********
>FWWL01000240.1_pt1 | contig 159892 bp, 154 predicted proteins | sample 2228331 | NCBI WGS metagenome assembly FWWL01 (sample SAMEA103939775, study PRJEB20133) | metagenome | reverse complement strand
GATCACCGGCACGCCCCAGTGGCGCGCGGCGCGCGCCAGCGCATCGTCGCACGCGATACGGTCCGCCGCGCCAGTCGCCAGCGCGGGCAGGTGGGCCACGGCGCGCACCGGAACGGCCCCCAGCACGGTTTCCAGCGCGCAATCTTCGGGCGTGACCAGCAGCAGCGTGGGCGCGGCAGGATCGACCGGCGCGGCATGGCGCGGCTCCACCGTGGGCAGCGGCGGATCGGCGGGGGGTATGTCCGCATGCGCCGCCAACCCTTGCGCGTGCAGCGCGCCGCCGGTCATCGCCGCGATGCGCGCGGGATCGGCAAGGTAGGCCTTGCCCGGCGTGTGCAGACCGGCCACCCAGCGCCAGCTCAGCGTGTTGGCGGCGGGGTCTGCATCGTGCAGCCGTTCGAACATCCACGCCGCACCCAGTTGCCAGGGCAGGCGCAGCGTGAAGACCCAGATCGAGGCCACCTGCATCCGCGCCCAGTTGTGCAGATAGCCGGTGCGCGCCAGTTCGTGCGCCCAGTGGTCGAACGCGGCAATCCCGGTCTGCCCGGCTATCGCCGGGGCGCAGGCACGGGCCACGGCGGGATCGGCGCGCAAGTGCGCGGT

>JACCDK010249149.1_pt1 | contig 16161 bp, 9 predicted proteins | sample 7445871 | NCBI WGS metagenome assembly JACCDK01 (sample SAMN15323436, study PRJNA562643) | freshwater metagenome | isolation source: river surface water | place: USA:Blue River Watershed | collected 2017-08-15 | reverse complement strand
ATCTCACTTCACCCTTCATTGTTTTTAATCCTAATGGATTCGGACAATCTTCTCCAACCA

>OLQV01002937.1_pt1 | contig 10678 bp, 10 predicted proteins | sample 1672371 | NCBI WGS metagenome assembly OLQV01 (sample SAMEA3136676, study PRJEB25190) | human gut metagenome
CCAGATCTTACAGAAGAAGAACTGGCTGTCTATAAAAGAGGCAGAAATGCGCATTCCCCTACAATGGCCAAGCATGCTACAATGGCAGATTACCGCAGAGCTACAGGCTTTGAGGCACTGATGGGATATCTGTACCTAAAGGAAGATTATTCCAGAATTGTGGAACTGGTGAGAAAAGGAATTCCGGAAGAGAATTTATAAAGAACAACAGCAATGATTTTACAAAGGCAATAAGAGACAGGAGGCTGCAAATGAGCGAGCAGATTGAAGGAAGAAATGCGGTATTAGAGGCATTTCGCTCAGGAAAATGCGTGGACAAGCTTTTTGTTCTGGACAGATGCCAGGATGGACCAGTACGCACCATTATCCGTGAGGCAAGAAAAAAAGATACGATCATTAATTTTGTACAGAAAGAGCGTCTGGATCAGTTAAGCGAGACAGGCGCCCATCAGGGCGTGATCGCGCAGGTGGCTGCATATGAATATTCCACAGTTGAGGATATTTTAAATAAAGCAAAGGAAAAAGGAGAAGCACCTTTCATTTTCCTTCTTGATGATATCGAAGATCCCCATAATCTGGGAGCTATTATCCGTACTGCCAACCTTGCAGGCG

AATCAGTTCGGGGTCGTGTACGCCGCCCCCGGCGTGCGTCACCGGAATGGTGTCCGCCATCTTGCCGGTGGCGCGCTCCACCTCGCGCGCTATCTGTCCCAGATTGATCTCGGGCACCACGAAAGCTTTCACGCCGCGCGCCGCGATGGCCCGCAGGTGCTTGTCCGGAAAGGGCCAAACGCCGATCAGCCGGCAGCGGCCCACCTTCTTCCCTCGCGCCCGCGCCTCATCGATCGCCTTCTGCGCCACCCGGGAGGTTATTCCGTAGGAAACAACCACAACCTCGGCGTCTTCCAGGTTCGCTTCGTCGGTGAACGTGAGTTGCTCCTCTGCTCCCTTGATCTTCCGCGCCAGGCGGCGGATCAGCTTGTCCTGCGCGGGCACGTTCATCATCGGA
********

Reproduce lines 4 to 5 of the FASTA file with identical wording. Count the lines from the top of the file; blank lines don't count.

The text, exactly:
ATCTCACTTCACCCTTCATTGTTTTTAATCCTAATGGATTCGGACAATCTTCTCCAACCA

>OLQV01002937.1_pt1 | contig 10678 bp, 10 predicted proteins | sample 1672371 | NCBI WGS metagenome assembly OLQV01 (sample SAMEA3136676, study PRJEB25190) | human gut metagenome